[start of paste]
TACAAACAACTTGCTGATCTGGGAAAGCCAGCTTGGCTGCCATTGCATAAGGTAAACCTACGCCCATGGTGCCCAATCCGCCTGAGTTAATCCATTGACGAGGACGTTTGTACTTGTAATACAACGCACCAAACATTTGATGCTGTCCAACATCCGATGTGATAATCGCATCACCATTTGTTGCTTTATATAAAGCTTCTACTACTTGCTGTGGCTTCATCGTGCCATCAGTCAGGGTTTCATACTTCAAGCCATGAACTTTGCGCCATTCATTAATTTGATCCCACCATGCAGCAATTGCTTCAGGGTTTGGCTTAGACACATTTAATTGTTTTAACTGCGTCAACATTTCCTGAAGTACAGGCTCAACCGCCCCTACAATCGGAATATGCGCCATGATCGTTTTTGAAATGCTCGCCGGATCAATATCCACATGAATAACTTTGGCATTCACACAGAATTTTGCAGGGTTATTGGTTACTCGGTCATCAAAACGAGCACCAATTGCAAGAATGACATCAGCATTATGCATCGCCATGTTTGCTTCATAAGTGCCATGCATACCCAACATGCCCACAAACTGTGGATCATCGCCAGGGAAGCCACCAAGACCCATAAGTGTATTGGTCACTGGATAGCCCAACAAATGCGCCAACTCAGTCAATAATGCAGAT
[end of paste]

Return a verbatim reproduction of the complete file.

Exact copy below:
TACAAACAACTTGCTGATCTGGGAAAGCCAGCTTGGCTGCCATTGCATAAGGTAAACCTACGCCCATGGTGCCCAATCCGCCTGAGTTAATCCATTGACGAGGACGTTTGTACTTGTAATACAACGCACCAAACATTTGATGCTGTCCAACATCCGATGTGATAATCGCATCACCATTTGTTGCTTTATATAAAGCTTCTACTACTTGCTGTGGCTTCATCGTGCCATCAGTCAGGGTTTCATACTTCAAGCCATGAACTTTGCGCCATTCATTAATTTGATCCCACCATGCAGCAATTGCTTCAGGGTTTGGCTTAGACACATTTAATTGTTTTAACTGCGTCAACATTTCCTGAAGTACAGGCTCAACCGCCCCTACAATCGGAATATGCGCCATGATCGTTTTTGAAATGCTCGCCGGATCAATATCCACATGAATAACTTTGGCATTCACACAGAATTTTGCAGGGTTATTGGTTACTCGGTCATCAAAACGAGCACCAATTGCAAGAATGACATCAGCATTATGCATCGCCATGTTTGCTTCATAAGTGCCATGCATACCCAACATGCCCACAAACTGTGGATCATCGCCAGGGAAGCCACCAAGACCCATAAGTGTATTGGTCACTGGATAGCCCAACAAATGCGCCAACTCAGTCAATAATGCAGAT